Apple is back in court assailing Samsung with two patents it obtained in December of last year. In documents filed Tuesday in the San Jose federal court, Apple used freshly-granted US Patents 8,074,172 and 8,086,604 to seek a temporary injunction against Samsung. From the patent descriptions:
"One aspect of the invention involves a method that includes: in a first area of the touch screen, displaying a current character string being input by a user with the keyboard; in a second area of the touch screen, displaying the current character string or a portion thereof and a suggested replacement for the current character string..."
And the second patent:
"The present invention provides convenient access to items of information that are related to various descriptors input by a user, by means of a unitary interface which is capable of accessing information in a variety of locations, through a number of different techniques. Using a plurality of heuristic algorithms to operate upon information descriptors input by the user, the present invention locates and displays candidate items of information for selection and/or retrieval. Thus, the advantages of a search engine can be exploited, while listing only relevant object candidate items of information."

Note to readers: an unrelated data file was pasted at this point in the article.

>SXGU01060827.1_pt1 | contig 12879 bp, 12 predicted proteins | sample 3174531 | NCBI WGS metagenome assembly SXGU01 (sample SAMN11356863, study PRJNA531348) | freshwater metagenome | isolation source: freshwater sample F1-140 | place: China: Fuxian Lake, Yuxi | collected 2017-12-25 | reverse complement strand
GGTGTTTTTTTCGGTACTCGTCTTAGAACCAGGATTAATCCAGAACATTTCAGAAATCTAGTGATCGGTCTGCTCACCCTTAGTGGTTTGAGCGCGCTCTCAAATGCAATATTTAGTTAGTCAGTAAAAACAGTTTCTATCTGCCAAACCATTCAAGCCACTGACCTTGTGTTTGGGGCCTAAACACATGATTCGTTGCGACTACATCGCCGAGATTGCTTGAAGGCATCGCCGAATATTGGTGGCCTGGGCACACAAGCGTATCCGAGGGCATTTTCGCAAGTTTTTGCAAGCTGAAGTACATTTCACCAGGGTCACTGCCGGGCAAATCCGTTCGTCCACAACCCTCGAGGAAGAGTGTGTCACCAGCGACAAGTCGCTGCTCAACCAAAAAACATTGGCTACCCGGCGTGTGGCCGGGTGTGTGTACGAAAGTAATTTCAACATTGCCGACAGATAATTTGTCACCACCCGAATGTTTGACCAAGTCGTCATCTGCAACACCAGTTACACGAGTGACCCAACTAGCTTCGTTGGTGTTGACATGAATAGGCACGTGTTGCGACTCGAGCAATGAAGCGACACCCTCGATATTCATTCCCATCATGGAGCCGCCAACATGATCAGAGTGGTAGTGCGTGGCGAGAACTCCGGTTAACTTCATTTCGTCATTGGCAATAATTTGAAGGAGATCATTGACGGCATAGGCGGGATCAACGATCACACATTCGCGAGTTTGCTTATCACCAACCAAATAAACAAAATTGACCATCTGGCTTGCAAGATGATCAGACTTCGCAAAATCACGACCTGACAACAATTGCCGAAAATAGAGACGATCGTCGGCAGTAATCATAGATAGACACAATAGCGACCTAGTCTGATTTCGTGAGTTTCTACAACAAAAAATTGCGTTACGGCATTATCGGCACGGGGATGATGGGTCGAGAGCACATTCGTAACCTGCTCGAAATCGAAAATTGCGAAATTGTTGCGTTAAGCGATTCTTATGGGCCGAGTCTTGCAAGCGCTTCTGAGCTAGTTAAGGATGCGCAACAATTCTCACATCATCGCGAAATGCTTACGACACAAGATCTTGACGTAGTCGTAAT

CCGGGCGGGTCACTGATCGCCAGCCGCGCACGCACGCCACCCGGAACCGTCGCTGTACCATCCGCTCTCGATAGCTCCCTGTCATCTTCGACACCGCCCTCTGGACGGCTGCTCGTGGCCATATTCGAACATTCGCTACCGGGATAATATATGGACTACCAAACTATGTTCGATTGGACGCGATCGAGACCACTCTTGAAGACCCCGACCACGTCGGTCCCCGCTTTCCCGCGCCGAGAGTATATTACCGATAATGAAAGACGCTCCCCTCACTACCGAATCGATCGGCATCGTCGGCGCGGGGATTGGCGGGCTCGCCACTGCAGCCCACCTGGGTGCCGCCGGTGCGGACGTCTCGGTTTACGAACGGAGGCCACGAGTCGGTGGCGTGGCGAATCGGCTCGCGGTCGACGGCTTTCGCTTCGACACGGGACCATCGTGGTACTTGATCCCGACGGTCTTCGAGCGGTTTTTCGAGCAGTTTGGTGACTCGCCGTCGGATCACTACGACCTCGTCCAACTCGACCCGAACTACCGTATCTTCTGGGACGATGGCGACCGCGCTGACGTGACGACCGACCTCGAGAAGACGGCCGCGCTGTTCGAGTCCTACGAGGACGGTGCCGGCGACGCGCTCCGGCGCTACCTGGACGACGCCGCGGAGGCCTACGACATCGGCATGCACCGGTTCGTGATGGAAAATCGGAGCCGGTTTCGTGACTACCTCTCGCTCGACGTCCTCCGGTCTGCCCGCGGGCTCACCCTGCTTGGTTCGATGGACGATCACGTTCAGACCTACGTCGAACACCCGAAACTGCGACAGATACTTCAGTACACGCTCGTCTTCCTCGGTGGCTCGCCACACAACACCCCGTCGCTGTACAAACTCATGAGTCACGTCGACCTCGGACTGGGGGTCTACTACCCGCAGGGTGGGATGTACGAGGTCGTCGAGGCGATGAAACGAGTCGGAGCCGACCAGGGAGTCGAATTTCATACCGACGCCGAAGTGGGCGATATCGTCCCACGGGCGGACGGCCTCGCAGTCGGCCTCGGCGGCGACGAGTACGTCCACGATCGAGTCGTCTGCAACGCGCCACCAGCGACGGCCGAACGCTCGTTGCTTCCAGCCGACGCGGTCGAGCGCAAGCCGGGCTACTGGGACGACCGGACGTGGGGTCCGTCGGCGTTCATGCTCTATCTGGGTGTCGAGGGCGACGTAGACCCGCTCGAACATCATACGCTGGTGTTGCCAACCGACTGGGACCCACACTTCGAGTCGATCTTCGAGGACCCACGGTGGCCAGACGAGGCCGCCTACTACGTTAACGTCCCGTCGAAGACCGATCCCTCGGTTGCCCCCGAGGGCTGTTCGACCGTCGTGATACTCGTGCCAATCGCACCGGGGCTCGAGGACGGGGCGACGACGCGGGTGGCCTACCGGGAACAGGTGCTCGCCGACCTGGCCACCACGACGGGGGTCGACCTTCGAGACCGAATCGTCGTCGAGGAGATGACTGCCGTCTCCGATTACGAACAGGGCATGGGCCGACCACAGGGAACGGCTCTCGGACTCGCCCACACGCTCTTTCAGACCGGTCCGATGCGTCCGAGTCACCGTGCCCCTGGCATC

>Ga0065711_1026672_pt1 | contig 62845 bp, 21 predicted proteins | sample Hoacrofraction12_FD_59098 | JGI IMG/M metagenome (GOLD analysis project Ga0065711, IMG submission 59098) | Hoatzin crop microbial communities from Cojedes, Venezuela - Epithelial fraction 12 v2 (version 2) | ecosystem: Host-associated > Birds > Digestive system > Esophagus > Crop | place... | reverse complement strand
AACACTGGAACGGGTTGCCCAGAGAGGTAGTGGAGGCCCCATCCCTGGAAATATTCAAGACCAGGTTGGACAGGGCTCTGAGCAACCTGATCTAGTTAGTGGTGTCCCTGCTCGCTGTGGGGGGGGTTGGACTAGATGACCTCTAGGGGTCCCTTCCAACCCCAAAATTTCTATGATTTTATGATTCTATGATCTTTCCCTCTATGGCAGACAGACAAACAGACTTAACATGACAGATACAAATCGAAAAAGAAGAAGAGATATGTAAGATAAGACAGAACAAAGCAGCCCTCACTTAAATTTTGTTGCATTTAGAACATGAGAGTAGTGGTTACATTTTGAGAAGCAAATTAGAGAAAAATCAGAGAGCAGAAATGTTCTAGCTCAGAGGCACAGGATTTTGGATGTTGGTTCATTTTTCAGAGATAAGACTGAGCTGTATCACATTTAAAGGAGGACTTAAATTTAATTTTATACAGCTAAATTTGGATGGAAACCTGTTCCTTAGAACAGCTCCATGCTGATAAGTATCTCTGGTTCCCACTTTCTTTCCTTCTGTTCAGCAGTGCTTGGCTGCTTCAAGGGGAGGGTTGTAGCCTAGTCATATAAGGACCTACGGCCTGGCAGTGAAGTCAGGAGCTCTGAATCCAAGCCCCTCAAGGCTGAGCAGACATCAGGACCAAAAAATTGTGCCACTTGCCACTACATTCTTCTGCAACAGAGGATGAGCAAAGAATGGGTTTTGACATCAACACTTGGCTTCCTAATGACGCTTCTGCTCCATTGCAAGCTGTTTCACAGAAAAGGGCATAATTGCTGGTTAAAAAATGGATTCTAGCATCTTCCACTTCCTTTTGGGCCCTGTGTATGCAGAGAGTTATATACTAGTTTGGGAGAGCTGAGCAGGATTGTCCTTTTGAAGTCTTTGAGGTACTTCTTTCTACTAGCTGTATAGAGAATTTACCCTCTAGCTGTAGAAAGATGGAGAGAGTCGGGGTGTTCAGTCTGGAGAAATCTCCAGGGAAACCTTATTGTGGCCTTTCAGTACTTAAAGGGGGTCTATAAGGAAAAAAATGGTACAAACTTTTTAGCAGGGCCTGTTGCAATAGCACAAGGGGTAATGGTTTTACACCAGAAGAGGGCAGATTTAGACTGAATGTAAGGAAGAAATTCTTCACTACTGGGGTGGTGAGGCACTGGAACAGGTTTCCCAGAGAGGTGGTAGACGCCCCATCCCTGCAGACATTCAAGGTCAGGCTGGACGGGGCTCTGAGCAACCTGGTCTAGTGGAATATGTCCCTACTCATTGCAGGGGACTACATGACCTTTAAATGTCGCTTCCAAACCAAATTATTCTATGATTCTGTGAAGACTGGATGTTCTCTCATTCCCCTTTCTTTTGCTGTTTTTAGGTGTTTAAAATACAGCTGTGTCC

The new lawsuit follows a setback for Apple in December when U.S. District Judge Lucy Koh denied a preliminary injunction that was meant to bar the sale of Samsung’s Galaxy tablet in the United States. Apple is appealing that ruling. The new lawsuit uses utility patents instead of design patents and has been filed under seal. The only public information available is references to the new patent numbers in the docket and a filing stating that the new case is connected to the prior one. It also shows that Apple is seeking a preliminary injunction.
It's not clear if Apple is targeting Samsung's tablet designs, its smartphones, or all of the above with this lawsuit. You can look at the filing here. Apple has spent around $100 million suing Samsung in various courts around the world.